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Catalog Number 1999.048.031
Description Spirits Bottle Recovered from City Centre Plaza, c. 1870-1920. The bottle is colorless and with a curved tapered top that ends in a long, thin vertical neck. The rim was ground down flat to "finish" and it is .375 inches high without any band below it. The 3 inches long neck flares out 1 inch to a 6 inches cylindrical body. The base of the bottle is concave with a bulbous circle in center.
Object Name Bottle, Spirits
Collection 3D - Containers
Title Spirits Bottle Recovered from City Centre Plaza, c. 1870-1920.
Date c. 1870-1920
Creator Unknown
Role Manufacturer
Inscription Text N/A
Provenance 20 boxes of archaeological material excavated from the City Centre Plaza site at 950 Main at Middlefield in Redwood City. Excavation for development, done by Basin Research Associates.
Notes The liquor/Spirits Bottles are Tall, moderately slender bulged neck spirits/utility cylinder. This taller, narrower shape bottle was used for spirits as well as ale/porter, wine, and likely other liquid consumables (Wilson & Wilson 1968). These types show the stylistic trend towards taller more graceful (less "squatty") forms in the mid 1800s. Typical of these bottles is the bulged or bulbous neck; later spirits styles/types were dominated by straight sided necks as discussed below. Although similar shaped American made spirits bottles can date occasionally from the late 18th century, they really began to dominate by the 1820s and 1830s. These shapes gave way to variations of the standard "fifth" bottle in popularity in the U.S. by the mid-19th century, but never actually disappeared like the earlier squat bottles above (McKearin & Wilson 1978).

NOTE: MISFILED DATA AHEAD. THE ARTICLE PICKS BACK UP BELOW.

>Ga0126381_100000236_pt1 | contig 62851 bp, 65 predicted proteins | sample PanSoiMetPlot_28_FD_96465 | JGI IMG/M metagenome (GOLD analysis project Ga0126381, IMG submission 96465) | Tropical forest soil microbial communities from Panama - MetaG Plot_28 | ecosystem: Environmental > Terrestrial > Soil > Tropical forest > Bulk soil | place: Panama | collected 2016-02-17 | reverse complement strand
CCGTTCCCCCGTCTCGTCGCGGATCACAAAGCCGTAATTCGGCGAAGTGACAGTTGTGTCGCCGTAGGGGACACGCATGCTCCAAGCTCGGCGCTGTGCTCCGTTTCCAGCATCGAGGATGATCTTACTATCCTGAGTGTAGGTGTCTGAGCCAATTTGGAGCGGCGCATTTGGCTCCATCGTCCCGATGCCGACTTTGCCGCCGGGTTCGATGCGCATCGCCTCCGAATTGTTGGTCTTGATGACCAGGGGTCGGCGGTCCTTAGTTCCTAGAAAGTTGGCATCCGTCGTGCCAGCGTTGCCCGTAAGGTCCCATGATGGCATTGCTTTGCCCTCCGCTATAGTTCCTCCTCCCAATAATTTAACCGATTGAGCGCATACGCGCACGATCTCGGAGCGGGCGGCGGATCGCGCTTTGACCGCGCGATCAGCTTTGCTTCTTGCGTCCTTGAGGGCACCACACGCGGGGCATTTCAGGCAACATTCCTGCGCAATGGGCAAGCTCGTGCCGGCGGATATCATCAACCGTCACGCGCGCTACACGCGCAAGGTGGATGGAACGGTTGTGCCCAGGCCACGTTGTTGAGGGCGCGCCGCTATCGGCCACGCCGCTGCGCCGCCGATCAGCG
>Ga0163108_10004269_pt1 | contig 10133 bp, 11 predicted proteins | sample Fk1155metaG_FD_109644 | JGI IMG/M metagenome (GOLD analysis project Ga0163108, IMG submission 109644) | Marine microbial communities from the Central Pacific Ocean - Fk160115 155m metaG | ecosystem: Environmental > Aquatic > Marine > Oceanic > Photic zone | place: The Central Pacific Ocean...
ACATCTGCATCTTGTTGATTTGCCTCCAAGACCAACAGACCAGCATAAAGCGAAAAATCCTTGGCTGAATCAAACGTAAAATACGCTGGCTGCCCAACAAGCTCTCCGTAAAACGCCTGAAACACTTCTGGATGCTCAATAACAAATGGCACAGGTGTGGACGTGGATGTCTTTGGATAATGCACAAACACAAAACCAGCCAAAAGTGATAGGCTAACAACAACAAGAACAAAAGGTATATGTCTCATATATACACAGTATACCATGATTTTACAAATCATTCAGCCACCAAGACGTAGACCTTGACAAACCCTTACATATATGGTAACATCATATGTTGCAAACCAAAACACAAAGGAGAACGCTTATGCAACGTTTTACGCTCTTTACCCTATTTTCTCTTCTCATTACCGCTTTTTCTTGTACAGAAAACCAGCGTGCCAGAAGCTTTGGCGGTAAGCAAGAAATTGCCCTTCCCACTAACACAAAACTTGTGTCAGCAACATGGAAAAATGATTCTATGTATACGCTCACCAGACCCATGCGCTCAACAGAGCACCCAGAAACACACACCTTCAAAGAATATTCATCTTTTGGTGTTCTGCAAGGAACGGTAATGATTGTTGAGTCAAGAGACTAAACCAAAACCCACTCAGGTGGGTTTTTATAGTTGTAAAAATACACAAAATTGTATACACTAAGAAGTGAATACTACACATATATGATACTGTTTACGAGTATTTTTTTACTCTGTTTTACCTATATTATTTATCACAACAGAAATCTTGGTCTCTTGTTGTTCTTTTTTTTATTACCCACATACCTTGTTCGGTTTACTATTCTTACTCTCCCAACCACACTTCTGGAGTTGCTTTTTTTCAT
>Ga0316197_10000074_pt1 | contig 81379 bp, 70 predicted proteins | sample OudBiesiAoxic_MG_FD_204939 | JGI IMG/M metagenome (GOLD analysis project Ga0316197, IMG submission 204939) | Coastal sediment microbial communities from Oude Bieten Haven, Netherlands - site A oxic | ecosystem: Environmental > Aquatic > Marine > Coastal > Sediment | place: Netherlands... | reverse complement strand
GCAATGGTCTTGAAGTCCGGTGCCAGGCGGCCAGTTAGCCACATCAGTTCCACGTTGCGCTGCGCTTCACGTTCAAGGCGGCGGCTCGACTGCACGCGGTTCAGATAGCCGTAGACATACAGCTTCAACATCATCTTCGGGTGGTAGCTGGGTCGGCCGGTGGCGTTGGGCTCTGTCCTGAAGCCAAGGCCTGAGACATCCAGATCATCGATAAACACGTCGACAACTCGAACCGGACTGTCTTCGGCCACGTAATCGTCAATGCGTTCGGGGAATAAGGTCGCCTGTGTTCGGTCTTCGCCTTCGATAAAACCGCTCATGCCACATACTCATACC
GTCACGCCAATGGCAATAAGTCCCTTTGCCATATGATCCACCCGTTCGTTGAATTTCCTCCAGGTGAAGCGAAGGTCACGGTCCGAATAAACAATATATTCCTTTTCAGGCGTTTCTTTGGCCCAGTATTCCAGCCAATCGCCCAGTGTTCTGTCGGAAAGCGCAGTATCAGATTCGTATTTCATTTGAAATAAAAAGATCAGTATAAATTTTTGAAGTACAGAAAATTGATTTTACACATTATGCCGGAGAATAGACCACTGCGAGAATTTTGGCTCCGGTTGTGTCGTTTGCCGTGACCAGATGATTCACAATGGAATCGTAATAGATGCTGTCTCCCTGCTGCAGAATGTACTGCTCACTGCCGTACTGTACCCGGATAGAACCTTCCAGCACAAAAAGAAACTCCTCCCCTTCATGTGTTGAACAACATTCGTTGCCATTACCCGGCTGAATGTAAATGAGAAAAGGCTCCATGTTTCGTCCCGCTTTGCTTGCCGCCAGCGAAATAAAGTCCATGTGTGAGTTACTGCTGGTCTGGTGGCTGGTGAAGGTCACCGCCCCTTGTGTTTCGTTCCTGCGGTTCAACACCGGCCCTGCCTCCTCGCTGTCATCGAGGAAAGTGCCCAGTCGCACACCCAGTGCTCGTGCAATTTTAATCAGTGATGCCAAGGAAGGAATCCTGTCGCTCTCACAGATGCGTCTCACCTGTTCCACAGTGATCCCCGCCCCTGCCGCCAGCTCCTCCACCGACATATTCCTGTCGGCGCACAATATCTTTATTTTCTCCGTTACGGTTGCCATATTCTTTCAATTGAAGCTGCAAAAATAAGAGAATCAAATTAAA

This bottle was most likely made at the San Francisco & Pacific Glass Works(San Francisco, CA. - 1876-1902) between 1876 and the mid 1880s based on the star on the base, the "old amber" color (yellowish olive amber), and the crudely applied brandy finish (Toulouse 1971; Zumwalt 1980). From the early to mid 1910s through the rest of the 20th century this general tall, cylinder, long neck, style was made by automatic bottle machines (i.e., machine-made). The two styles at the bottom of this cylinder section are more typical of the later types of cylinder liquor bottles from the 1910s on.
[http://www.sha.org/bottle/liquor.htm#Cylinders]
[http://www.sha.org/bottle/liquor.htm]
Toulouse, Julian H. 1971. Bottle Makers and Their Marks. Thomas Nelson, Inc., New York.
Dimensions H-10 W-3.75 D-3.75 inches
Search Terms Alcohol
Archaeolgy
Bottles
City Center Plaza
Liquor
Redwood City
Subjects Alcoholic beverages
Bottle industry
Bottles